I was surprised by how much coordination was involved in the rocket and assembly.

Again, it was fascinating to me to see so many teams working on so many discrete, but integrated projects. And to watch it all come together in this sleepy backwoods town feels a bit ironic.

A quick pit stop for a press conference, and it’s off to the Range Control Center.

The RCC acts as a sort of mission control for launches and other on-site missions. This is where I start to see the work of yet another set of behind-the-scenes teams. Meteorologists to check winds and weather, radar controls to monitor air & boat traffic (the previous launch got scrubbed by a small boat that came too close), technical teams to handle copious amounts of real-time data and processing, specialists manning custom rocket system monitoring software, and more. The ability to photograph any of this was again limited, but it looked something like the systems you’d see bad guys working on in a James Bond dam-hostage situation.

Each of these teams come together and repeatedly rehearse each launch under varying circumstances and environments so that they’re ready to handle any surprises that could pop up on launch day. It’s humbling to think that each of these workstations essentially represents a mission-critical team.


We hop back on the buses and head over to the space balloon research center.


Space balloons sound a bit counterintuitive, after all, how can a balloon float if there’s no atmosphere? Well, they go up to 120,000 feet – so not really into space which more-or-less starts around 100 km. It’s called near space. These balloons are described by Gabe Garde, Mission Operations Manager for the balloon program, as Football field-sized, ultra-sonically heat-welded trashbags. Really. They’re huge .2-.8 mil thick plastic bags that can stay in the sky for weeks or months. That’s about the thickness of a sandwich bag, but the plastic is a little sturdier. Sometimes referred to as the B-line to space, balloons are the quickest and most cost efficient route to near space.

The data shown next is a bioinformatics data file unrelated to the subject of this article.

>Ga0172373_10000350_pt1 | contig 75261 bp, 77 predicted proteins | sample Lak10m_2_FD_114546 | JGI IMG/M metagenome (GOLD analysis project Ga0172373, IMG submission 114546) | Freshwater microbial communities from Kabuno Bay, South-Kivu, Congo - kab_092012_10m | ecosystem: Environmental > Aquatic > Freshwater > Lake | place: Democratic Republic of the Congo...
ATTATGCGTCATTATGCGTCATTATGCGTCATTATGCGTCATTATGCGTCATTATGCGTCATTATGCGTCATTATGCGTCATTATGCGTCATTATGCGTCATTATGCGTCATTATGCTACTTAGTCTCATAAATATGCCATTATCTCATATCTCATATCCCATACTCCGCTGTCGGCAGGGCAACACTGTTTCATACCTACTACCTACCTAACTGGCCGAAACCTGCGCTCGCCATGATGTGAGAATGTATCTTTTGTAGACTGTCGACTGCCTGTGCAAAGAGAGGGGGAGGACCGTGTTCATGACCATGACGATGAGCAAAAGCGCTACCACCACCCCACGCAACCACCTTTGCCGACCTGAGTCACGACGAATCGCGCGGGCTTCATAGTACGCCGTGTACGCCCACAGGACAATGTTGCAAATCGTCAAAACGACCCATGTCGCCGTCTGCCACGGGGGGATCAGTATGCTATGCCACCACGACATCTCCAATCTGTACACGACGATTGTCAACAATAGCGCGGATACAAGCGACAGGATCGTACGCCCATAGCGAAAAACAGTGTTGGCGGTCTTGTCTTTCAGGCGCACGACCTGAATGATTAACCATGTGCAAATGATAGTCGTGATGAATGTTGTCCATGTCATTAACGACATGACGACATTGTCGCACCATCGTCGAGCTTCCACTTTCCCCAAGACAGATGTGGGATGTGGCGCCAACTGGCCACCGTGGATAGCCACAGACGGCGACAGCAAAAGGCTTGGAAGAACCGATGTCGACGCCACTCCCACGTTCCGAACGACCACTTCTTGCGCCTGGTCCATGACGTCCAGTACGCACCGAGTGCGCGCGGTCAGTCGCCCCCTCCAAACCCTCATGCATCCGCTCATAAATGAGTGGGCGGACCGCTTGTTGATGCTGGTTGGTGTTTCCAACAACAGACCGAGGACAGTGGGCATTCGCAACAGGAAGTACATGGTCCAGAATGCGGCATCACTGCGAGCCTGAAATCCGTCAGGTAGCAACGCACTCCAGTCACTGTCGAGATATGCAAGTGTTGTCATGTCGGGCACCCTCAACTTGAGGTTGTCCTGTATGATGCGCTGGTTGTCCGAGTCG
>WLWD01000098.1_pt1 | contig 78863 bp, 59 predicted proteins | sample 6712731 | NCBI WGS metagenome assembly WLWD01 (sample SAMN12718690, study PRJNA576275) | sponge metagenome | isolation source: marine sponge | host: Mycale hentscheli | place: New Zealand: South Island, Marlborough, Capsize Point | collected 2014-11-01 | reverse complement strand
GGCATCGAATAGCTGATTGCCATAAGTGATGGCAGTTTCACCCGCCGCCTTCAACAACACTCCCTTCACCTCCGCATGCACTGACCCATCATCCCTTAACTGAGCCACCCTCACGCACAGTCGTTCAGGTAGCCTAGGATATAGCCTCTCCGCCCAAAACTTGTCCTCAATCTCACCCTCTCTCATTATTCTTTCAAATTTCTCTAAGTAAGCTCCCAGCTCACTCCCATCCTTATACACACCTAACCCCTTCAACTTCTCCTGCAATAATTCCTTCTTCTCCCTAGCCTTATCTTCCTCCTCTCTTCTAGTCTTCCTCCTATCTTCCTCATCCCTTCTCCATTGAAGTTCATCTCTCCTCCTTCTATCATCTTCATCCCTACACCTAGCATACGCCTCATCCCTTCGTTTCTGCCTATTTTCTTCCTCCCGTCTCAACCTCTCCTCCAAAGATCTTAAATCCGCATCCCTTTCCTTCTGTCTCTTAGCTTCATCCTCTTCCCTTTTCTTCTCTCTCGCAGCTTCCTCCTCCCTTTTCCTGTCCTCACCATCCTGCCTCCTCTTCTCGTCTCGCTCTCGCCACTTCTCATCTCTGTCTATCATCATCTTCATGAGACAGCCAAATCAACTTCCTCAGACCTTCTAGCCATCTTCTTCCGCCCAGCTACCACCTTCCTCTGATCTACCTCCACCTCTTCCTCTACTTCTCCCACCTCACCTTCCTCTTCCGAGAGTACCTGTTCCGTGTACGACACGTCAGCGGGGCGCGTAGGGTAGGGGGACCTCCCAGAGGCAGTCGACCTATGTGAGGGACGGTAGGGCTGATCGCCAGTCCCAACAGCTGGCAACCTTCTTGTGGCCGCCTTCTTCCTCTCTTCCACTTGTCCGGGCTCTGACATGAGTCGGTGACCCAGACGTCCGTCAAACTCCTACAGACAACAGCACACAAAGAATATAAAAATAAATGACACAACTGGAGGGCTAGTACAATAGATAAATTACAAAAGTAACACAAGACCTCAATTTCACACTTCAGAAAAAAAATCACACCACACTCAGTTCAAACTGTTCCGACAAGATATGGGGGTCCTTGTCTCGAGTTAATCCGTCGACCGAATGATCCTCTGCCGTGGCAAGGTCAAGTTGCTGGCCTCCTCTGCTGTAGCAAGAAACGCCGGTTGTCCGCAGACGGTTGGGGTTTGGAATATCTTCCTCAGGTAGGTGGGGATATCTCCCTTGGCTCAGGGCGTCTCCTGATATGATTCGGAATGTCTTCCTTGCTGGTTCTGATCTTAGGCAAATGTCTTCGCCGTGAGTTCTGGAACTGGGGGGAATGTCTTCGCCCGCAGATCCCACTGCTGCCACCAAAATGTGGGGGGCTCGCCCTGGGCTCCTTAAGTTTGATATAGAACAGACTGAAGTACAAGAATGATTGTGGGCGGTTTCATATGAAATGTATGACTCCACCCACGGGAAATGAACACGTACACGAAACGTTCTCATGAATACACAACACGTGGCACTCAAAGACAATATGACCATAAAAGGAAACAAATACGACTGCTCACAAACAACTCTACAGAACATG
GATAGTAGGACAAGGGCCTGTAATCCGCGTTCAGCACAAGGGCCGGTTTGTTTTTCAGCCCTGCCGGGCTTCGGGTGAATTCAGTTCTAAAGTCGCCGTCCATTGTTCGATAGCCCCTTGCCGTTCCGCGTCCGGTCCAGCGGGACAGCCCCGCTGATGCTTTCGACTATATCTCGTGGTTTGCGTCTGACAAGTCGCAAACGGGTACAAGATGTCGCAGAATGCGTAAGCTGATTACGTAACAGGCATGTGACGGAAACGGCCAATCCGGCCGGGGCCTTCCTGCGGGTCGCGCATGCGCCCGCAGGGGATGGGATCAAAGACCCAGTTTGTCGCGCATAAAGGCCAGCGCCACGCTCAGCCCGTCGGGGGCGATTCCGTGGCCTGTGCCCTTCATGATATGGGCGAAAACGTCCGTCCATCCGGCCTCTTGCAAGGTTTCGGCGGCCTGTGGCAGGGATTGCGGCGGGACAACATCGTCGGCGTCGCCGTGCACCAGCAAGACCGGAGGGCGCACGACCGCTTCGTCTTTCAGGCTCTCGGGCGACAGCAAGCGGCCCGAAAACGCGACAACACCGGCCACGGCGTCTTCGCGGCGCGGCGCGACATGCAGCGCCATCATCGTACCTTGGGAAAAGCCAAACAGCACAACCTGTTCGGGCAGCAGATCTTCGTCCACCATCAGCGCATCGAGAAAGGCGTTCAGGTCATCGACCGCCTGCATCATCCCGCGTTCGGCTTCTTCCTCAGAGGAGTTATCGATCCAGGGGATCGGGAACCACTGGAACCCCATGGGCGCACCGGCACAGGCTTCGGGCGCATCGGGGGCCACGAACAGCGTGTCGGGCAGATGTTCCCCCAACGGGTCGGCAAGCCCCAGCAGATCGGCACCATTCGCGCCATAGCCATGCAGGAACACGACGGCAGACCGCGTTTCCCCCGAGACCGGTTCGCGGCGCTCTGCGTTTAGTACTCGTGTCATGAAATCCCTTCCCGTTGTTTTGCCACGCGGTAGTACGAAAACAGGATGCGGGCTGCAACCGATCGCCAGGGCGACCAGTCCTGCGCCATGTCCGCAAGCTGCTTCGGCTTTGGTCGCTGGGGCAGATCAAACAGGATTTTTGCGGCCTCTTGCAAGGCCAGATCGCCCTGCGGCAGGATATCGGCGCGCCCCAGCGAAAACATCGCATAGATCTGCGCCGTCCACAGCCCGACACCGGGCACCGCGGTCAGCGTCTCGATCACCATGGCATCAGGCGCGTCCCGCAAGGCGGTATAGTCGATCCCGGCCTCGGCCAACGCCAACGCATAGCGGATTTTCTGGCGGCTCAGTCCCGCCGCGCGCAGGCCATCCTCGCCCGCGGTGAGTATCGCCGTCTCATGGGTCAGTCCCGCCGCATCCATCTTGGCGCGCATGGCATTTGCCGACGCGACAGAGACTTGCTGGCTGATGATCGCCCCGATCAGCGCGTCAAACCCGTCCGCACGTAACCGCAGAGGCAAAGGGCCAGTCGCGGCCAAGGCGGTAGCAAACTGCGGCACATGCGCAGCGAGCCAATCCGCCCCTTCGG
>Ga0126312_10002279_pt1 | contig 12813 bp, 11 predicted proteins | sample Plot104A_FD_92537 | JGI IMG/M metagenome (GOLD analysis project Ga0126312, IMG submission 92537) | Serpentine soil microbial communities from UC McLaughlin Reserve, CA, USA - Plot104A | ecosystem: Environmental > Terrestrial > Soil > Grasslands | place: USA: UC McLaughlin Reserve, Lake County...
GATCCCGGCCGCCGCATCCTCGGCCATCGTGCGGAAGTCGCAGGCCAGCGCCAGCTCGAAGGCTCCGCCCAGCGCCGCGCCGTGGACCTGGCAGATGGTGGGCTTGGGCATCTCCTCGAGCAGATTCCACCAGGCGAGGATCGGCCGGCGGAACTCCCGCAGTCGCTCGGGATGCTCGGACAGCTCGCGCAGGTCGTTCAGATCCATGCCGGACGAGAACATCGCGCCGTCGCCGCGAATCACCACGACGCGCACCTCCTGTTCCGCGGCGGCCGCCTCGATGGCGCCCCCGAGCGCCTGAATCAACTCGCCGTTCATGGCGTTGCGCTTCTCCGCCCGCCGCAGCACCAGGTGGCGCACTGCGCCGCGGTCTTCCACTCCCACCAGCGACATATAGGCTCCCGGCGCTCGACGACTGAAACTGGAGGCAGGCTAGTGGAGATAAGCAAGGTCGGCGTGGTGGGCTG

They can also be launched from nearly anywhere on the globe. Gabe, for example, has spent a collective year living in Antarctica for balloon missions. Why Antarctica?

Remember when we found the giant hole in the ozone layer over Antarctica? Space balloons were the vehicle for those measurement tools. The generally-flat geometry of the universe was also confirmed by a balloon-borne investigation.

These balloons have recently been with a giant gimbal, known as the “Wallops arc second pointer”

We then float out of the balloon research center and file into a giant machine shop – part of the Sounding Rocket Lab, where we meet this fine fellow. [6420]



Nose cone that launches off the rocket to expose scientific equipment, coated with a spray-on silicon as a heat-deterrent

One of the benefits of sounding rockets is the possibility for extremely quick turnaround times. How fast?

9 years! That makes me feel better about the timing of some of my projects.